The road less traveled

    I enjoyed driving in Italy. Despite their crazy reputation, I found Italian drivers really get it (unlike some folks piloting cars on Alberta’s highways). I survived a month driving in Italy without incident: no fender-benders on narrow cobblestone streets, no roundabout collisions – and not one Italian offered a gesticulation as to where I might go and procreate.

    However… it will be a miracle if the post office doesn’t eventually deliver a slew of photo-radar tickets and one-way street infractions. It is not an understatement to suggest that compliance with Italian driving laws is impossible. And Italian roads require super-human navigating skills. Florence (and our GPS) performed admirably – we were lost fewer than a dozen times.

    When we arrived in Lucca our hostess met us outside the town walls, helped us park and escorted us to her lovely apartment in the heart of the Old City. (Our AirBnb experience throughout Italy was amazing. Our hosts were uniformly friendly, helpful – and available. Many even stocked the fridge with Italian delights for our arrival.)

    Lucca

    One fine afternoon we signed up for a wine-tasting tour in the famous Brunello region of Montalcino, near Sienna. En route we passed vineyard after vineyard, interrupted only by ancient olive groves. And it seemed every Tuscan hill was topped by an alluring fairytale-like village – with stone spires guarding the verdant fields of Italian spring.

    “Mario loves making vino, his passion for sixty years. He has a certain – pardon my French – joie de vivre.”

    Mario Ciacci is the octogenarian who founded and still oversees Abbadia Ardenga winery – although these days Mario’s role seems limited to entertaining customers, dancing with the lady guests – and sipping a little of his own beautifully-aged Brunello. He proudly walked us through the vintner’s process – and his priceless cellar – before serving us a simple lunch coupled with a multitude of his Abbadia vintages.

    Mario Ciacci woos the ladies – when not making wine

    Mario loves making vino, his passion for sixty years. He has a certain – pardon my French – joie de vivre. Mario is also a seasoned salesman; in addition to my traffic tickets, any day now we’re expecting an overseas shipment of Brunello wine.

    After three nights in Lucca and four in Sienna we moved on to Orvieto for our final few Italian nights. In each of these towns the itinerary was simple: explore the narrow, confusing streets of the city core for a day, then hop in the car and tour the surrounding countryside for a couple of days.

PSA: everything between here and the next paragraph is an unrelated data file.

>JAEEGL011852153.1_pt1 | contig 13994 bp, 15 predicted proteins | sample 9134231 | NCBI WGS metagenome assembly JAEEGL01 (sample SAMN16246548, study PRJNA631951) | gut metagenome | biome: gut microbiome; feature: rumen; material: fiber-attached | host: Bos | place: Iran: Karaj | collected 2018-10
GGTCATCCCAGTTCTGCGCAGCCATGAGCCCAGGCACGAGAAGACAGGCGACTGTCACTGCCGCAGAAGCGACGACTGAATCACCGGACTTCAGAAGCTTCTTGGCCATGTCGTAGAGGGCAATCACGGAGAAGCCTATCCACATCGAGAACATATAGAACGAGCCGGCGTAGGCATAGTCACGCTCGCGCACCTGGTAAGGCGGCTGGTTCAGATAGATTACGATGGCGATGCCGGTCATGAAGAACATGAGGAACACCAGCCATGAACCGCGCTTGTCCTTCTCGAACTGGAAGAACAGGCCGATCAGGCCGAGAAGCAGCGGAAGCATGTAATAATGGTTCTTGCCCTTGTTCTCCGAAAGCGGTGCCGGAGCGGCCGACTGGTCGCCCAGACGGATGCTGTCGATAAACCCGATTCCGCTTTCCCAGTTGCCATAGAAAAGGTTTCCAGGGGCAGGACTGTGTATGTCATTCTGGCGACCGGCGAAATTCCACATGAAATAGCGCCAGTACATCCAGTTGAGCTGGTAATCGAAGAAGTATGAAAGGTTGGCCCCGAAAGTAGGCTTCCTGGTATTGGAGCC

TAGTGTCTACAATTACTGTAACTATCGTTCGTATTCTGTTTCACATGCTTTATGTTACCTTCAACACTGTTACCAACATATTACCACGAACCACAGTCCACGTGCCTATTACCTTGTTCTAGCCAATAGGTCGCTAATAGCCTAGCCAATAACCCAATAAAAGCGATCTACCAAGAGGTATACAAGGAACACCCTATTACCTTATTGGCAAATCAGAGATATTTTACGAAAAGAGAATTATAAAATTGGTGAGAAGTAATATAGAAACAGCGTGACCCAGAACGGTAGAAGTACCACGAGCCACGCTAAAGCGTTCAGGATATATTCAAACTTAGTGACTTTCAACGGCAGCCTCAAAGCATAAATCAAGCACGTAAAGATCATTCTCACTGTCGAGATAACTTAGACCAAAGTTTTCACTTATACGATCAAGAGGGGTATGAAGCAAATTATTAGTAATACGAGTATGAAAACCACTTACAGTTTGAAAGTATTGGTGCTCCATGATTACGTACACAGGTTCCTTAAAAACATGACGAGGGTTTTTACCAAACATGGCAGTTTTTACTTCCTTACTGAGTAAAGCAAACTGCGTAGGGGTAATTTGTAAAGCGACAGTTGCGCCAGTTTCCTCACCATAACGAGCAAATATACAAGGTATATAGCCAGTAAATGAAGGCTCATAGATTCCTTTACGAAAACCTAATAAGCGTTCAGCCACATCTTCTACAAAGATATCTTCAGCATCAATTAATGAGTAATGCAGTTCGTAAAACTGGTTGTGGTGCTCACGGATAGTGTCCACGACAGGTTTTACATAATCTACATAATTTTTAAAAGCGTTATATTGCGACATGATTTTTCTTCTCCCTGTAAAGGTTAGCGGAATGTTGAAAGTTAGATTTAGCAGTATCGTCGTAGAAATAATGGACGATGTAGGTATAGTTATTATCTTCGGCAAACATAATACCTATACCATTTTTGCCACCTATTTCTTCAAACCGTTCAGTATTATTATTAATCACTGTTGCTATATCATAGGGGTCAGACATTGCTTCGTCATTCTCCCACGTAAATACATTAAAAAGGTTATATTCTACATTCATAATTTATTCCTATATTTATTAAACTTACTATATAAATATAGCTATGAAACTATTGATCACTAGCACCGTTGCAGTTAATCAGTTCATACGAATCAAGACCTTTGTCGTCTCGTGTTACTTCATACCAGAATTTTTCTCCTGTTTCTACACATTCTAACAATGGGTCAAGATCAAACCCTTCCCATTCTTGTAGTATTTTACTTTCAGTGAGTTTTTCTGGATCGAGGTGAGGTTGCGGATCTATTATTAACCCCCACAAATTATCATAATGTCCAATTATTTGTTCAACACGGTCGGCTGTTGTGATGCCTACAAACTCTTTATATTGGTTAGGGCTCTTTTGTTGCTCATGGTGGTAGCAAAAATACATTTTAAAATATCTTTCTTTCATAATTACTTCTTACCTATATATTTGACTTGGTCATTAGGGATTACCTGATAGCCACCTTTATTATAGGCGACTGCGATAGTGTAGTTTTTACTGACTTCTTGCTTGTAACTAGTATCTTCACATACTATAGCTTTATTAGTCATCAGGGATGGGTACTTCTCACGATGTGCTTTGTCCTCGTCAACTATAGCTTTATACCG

Ponte Della Madallena near Lucca

    “The gold-gilded façade of the Duomo is spectacular at sunset.”

    All of these walled cities have their unique character but Orvieto is perhaps the most charming – and interesting. Built atop a flat butte of volcanic tuff, the town has remained impregnable for millennia. Its high walls provide a natural defense that could not be breached. The city was also immune to enemy siege. Water was drawn from the ingeniously designed well of San Patrizio and food literally flew in through the windows: the people farmed pigeons. Thus both food and water were readily available without leaving the protection of the fortress.

    Orvieto is home to one of Italy’s most striking Gothic cathedrals. The gold-gilded façade of the Duomo is spectacular at sunset. And beneath the streets an ancient labyrinth of tunnels was carved into the tuff, designed for quick escape. (Perhaps flight from this siege-proof city would have been necessary had Orvieto been infiltrated by stool pigeons?)

    Duomo in Orvieto

    We’ve been home for some time now and the traffic tickets have yet to arrive – but I take solace in the fact that when they do there will be a hearty glass of Brunello at hand to ease the pain.

    If you go: The Belvedere Hotel specializes in hosting bike enthusiasts from around the world.

    Gerry Feehan QC practised law in Red Deer for 27 years before starting his second life as a freelance travel writer and photographer. He says that, while being a lawyer is more remunerative than travel writing, it isn’t nearly as much fun. When not on the road, Gerry and his wife Florence live in Red Deer and Kimberley, BC. Todayville is proud to work with Gerry to re-publish some of his most compelling stories from his vast catalogue developed over more than a decade of travel.

    Gerry Feehan

    THANKS to these great partners for making this series possible.

     

     

    Read about Gerry’s adventures in Hawaii

    Enjoy an excellent adventure in Texas.  Click below.

     

     

     

     

     

     


    If you like this, share it!
    Continue Reading

    may, 2019

    tue21may5:30 pm7:00 pmLiving Life to the FullCanadian Mental Health Association5:30 pm - 7:00 pm

    sat25may2:00 pm4:00 pmThe Planet is Changing, Why Aren't We?STOP the Destruction of our Planet, GO for Climate Justice with a Just Transition to a Fossil Fuel Free Future2:00 pm - 4:00 pm

    mon27may1:30 pm4:00 pmWellness Recovery Action PlanningCanadian Mental Health Association1:30 pm - 4:00 pm

    tue28may5:30 pm7:00 pmLiving Life to the FullCanadian Mental Health Association5:30 pm - 7:00 pm

    fri31may5:00 pm11:30 pmAB Sports Hall of Fame Induction BanquetInduction Banquet5:00 pm - 11:30 pm

    Trending

    X